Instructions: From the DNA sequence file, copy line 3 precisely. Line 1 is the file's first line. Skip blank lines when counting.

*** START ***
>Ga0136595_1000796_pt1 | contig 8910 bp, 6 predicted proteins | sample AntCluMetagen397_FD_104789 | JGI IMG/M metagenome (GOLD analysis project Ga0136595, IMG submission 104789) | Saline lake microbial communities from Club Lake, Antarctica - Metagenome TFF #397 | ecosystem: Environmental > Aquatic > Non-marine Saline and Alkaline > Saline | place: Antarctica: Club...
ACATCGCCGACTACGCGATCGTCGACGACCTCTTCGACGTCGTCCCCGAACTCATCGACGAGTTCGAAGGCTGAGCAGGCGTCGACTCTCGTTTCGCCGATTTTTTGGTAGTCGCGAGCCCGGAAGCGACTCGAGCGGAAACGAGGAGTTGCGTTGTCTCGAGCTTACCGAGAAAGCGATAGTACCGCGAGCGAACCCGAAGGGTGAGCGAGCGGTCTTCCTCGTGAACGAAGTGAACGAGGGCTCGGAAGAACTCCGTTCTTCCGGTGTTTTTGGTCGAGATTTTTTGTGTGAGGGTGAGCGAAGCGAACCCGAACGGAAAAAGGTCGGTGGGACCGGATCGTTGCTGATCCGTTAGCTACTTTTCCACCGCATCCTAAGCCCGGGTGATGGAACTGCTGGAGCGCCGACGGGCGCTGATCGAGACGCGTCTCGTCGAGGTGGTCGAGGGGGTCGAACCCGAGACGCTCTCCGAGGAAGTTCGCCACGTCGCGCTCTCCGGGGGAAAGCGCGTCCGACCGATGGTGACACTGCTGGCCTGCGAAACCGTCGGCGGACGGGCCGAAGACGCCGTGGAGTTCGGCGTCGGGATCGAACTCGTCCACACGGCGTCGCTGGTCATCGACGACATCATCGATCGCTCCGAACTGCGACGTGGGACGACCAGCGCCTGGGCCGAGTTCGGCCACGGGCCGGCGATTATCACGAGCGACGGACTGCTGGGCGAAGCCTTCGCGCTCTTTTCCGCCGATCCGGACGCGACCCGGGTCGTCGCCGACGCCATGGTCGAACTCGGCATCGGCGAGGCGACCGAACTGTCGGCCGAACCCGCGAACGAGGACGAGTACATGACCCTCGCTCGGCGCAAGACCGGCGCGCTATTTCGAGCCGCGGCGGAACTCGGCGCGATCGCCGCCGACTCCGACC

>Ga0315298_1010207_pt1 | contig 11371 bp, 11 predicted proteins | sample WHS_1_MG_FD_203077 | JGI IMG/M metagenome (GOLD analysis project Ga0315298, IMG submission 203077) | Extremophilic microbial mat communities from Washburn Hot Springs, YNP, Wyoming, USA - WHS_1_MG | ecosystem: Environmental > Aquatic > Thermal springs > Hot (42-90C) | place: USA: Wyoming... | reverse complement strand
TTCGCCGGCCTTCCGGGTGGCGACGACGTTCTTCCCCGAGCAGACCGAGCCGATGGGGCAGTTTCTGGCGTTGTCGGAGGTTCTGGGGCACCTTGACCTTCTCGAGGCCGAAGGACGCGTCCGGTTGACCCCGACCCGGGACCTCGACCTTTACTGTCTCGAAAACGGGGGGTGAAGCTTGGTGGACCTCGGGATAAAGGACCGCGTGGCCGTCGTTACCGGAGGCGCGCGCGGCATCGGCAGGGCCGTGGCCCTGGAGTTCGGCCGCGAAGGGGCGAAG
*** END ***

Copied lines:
>Ga0315298_1010207_pt1 | contig 11371 bp, 11 predicted proteins | sample WHS_1_MG_FD_203077 | JGI IMG/M metagenome (GOLD analysis project Ga0315298, IMG submission 203077) | Extremophilic microbial mat communities from Washburn Hot Springs, YNP, Wyoming, USA - WHS_1_MG | ecosystem: Environmental > Aquatic > Thermal springs > Hot (42-90C) | place: USA: Wyoming... | reverse complement strand